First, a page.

Tropical Style for Indoors
Bromeliads can add intrigue as well as wonderful forms and colours to your home.
Bromeliads have made an effortless leap from outdoor jungle to stylish indoor tropical plants. Elegant enough to match most modern interiors, they are sculptural in their simplicity and symmetry, with ‘flowers’ that are both unusual and wildly coloured.
What intrigues most is their ‘water tank’, which most varieties have, that looks ever so slightly carnivorous, like Audrey in Little Shop of Horrors. Would an unsuspecting finger dangled in the water tank be snapped up?
Fortunately, bromeliads are completely harmless and not in the least predatory, so there is no danger to inquisitive children or pets.
The only danger they pose is that you may find yourself becoming a collector, such is the range of leaf patterns, flower forms and colours. In fact, there are some 2500 species from the tropical areas of North and South America, and several thousand hybrids and cultivars, from the edible pineapple to wispy Spanish moss (Tillandsia usneoides).
The better known and more cultivated bromeliads include Guzmania, Vriesea, Neoregelia, Aechmea, Tillandsia and Cryptanthus. They have become popular indoor plants because they have few needs and virtually no problems with pests.
Caring for bromeliads
Position: Bromeliad varieties like as much medium to bright indirect light you can give them. The higher the light, the more humidity they will need. This can be supplied by putting the pots on a pebble-filled saucer with the water just below the bottom of the pot, otherwise the roots could rot. Misting the plants also improves humidity. There should be good air circulation but no drafts.
Watering: Plants are adapted for drought and should not be over-watered. The growing medium should drain easily, and the soil should be allowed to dry out moderately in between watering. If plants have a tank or cup, fill it with rainwater or bottled water if your tap water is highly chlorinated. The cup is the space where the leaves meet and form a cup (or tank) toward the base of the plant. Flush it out regularly to prevent it from stagnating. In winter fill the ‘cup’ with lukewarm water, or lightly water the soil leaving the cup dry.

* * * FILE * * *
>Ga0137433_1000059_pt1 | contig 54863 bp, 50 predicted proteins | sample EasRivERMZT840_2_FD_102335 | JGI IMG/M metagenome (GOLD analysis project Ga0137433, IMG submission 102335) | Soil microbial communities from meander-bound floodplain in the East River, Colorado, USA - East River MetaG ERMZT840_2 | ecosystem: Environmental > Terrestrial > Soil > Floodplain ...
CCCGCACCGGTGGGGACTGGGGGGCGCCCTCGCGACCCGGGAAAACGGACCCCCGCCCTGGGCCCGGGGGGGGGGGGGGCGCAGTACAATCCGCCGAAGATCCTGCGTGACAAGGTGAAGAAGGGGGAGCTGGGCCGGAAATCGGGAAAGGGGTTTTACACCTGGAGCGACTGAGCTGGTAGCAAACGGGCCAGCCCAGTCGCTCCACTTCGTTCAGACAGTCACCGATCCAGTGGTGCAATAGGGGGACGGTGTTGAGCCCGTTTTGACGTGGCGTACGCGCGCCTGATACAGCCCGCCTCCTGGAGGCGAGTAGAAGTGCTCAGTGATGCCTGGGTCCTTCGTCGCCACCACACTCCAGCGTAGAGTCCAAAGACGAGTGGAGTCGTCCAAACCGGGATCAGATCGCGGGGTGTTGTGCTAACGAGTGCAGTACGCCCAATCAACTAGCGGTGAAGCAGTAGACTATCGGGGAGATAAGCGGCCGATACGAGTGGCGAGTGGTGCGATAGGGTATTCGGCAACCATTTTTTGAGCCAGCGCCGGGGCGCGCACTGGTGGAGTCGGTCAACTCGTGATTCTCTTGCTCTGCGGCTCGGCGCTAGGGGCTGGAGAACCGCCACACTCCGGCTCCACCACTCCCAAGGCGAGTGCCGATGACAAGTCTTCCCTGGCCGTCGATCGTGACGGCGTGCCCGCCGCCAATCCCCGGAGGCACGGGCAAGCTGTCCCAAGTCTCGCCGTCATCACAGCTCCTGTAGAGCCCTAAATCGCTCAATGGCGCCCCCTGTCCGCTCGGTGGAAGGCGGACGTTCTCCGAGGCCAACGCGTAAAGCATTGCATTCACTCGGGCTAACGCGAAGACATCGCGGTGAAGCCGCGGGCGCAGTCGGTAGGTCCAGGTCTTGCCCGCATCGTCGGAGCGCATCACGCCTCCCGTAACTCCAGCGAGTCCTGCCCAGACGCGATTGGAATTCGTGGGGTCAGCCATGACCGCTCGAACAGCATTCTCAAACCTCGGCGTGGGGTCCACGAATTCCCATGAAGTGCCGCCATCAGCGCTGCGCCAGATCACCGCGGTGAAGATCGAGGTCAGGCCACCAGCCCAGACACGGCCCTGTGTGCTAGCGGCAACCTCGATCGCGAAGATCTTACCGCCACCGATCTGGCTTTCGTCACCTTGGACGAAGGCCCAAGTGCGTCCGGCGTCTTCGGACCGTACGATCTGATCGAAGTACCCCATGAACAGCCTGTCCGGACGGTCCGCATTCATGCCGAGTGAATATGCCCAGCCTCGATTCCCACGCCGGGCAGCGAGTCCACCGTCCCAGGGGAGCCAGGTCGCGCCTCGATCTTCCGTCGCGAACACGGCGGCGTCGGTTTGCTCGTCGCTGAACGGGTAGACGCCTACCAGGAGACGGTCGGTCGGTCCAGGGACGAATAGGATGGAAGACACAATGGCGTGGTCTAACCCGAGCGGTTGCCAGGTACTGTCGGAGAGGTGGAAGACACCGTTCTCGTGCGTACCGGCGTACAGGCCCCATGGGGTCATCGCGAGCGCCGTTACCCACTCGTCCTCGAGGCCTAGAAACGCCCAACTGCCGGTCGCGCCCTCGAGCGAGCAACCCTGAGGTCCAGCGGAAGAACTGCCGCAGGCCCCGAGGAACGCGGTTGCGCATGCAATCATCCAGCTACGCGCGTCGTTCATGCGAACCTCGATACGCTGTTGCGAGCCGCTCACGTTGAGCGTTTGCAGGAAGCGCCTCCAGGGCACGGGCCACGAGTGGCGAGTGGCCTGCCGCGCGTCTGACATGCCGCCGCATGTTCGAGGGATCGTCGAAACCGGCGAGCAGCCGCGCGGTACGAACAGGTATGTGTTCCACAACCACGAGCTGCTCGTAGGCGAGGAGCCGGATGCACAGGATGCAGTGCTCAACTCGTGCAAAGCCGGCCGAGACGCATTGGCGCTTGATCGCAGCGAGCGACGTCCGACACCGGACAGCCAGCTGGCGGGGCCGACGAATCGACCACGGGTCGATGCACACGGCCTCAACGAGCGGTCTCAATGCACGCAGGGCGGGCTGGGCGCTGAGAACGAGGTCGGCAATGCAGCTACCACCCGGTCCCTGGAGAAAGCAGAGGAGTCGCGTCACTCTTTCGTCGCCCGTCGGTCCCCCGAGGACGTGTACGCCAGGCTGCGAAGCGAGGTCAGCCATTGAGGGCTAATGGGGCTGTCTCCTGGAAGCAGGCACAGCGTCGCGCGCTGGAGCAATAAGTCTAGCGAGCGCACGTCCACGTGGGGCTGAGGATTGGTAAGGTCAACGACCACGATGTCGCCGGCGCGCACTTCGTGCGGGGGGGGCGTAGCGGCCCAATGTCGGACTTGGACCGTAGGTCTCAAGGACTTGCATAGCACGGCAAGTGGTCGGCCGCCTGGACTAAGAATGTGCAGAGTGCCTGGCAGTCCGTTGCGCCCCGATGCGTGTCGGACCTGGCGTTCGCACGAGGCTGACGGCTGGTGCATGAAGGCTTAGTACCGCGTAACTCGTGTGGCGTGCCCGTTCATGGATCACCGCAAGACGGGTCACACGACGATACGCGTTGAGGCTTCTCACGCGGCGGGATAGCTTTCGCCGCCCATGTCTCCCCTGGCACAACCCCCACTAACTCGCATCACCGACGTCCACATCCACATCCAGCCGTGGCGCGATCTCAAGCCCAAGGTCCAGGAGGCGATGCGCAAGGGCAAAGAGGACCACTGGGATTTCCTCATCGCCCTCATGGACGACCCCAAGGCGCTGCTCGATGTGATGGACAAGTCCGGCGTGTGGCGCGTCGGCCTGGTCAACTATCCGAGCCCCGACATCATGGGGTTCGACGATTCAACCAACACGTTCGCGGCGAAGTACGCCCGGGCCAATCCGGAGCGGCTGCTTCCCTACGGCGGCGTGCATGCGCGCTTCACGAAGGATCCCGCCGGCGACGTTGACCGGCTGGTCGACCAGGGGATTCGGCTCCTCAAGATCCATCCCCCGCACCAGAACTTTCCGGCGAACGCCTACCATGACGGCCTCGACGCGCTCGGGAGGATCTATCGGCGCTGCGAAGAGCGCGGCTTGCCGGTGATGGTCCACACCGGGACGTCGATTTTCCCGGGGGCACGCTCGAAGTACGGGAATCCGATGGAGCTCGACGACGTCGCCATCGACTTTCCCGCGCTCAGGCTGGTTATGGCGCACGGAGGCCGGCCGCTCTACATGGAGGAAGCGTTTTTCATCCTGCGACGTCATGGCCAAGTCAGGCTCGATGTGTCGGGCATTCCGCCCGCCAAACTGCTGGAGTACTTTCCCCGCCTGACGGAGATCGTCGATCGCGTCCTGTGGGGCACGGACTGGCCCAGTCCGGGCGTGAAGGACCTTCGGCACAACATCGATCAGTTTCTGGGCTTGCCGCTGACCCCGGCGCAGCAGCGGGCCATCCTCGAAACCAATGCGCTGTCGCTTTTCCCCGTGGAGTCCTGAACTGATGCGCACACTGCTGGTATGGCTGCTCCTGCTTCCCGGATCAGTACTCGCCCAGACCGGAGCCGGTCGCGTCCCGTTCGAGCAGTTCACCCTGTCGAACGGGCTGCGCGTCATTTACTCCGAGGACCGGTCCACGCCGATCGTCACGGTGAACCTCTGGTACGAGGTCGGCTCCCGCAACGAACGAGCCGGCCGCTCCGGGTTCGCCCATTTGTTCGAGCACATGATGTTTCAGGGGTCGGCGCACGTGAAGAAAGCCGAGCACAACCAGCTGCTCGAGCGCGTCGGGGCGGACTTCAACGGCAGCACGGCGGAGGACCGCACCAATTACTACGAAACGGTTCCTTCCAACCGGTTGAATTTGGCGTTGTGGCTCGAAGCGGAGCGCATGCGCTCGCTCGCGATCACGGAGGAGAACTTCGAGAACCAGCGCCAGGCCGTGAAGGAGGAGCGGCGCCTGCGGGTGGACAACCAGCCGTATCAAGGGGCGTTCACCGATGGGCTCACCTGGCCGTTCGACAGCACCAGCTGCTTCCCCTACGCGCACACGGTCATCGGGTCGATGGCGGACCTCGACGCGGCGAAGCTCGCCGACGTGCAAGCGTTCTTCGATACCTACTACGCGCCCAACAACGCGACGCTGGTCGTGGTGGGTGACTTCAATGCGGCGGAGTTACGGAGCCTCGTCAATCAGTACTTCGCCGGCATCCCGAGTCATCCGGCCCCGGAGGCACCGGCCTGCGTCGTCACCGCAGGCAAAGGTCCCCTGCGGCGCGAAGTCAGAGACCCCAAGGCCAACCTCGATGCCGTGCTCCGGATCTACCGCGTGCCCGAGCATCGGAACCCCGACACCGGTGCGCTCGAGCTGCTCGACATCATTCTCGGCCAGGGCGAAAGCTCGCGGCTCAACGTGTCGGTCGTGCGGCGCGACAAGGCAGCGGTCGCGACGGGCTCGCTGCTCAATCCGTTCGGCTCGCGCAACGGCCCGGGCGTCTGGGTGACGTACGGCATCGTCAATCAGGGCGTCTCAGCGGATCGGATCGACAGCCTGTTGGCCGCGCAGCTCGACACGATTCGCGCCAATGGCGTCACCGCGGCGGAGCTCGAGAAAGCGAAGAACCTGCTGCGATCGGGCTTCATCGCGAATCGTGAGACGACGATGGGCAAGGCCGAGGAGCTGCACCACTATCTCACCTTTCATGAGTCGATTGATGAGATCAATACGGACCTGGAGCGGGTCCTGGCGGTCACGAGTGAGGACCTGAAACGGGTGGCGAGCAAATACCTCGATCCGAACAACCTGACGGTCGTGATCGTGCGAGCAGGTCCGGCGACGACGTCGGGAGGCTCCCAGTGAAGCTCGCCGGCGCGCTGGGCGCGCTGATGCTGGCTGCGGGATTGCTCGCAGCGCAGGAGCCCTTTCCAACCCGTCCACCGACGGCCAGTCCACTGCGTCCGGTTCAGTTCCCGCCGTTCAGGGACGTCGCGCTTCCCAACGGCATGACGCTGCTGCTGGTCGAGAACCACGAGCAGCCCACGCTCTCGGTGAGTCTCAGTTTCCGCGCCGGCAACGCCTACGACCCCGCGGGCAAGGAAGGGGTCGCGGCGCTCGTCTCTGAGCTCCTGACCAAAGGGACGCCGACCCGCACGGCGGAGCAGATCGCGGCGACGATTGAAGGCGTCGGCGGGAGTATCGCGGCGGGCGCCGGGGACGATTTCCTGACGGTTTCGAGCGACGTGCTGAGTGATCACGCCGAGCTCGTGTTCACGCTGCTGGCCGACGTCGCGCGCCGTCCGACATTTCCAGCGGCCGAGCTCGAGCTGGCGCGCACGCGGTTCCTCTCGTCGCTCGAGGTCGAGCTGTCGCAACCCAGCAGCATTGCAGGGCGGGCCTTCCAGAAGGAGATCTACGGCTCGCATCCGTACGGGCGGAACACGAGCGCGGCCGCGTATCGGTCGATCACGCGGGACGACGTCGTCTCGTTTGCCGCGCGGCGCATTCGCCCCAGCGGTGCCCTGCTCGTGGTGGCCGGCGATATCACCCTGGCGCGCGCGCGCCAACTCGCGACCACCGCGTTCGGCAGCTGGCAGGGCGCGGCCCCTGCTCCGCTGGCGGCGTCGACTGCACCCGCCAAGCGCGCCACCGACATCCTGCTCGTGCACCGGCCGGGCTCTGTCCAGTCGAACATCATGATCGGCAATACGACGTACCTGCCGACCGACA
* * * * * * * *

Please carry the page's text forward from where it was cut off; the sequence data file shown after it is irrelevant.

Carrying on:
Feeding: Plants can be fertilised once a month in spring or summer, using a slightly acidic liquid fertiliser diluted at half strength, or less frequently with a slow-release fertiliser added to the potting medium. A sign of over-fertilising is that plants lose their colour or the rosettes become misshapen. My bromeliad has had pups! The original plant starts to die after flowering, but in the process produces offsets (pups) that can be separated from the plant and potted up as new plants. The offsets are usually separated from the mother plant when they are about 1/3 of the size of the original plant. Use a potting soil that drains well and keep the pots in a shady, humid place while the roots are setting. Don’t over-water but rather keep the growing medium on the dry side to prevent root rot.
My bromeliad has had pups!
The original plant starts to die after flowering, but in the process produces offsets (pups) that can be separated from the plant and potted up as new plants. The offsets are usually separated from the mother plant when they are about 1/3 of the size of the original plant. Use a potting soil that drains well and keep the pots in a shady, humid place while the roots are setting. Don’t over-water but rather keep the growing medium on the dry side to prevent root rot.
Best indoor bromeliads
Guzmania rostara is dramatic and exotic. What appear to be flowers are flower bracts in yellow, purple, scarlet or red, which last for two months or more. After flowering the plant dies, leaving behind new plants, that become the next generation Guzmania. Plants need medium indirect light and thrive in a warm room with good humidity. As the species originates in a shadier habitat than most other bromeliads it will tolerate lower light conditions. Don’t let plants get cold or dry in winter.
Vriesea is known as the flaming sword plant, because of the very unusual, vividly coloured flowers that are flat and sword-like. Even so, the flowers (bracts) vary. Some are elongated (Vriesea ‘Splenriet’), others are branched (Vriesea ‘Electric’) and some have small, flag-like flowers (Vriesea ‘Style’). The flowers are long lasting, up to six months, and some varieties also have dramatic striped foliage. In the wild Vriesea grow as epiphytes, which means that plants get food and moisture from the air with tiny ‘mouths’ on the leaves.
As indoor plants they can be grown in pots in free-draining potting soil, attached to a piece of wood as an epiphyte, or grown in a soilless terrarium. The cup is at the base of its leaves and should be kept full of water. Topping up weekly allows the ‘old’ water to be displaced into the soil, which the plant needs. Diluted liquid fertiliser can be added to the water once a month. Make sure the plant receives good indirect light.
Neoregelia adds colour and variety with its striking foliage that is mainly in shades of bright pink and red through to deep burgundy. It has a very defined cup, and this should be kept ¼ full but not more or it may rot. It can also be watered through the foliage. In dry weather, mist the plants to increase humidity. To bring out the foliage colours, plants should receive strong indirect light, but no sunlight which will burn the leaves. When new plants are produced, they an be separated and replanted or left grow into larger clumps.
Look out for Neoregelia ‘Aztec’ which is a bright burgundy with yellow-green flecks; ‘Hojo Rojo’ which has burgundy coloured foliage and ‘Flandria’ which has variegated foliage in shades of green, pink and brown with cream edge.
For more information visit: www.plantimex.co.za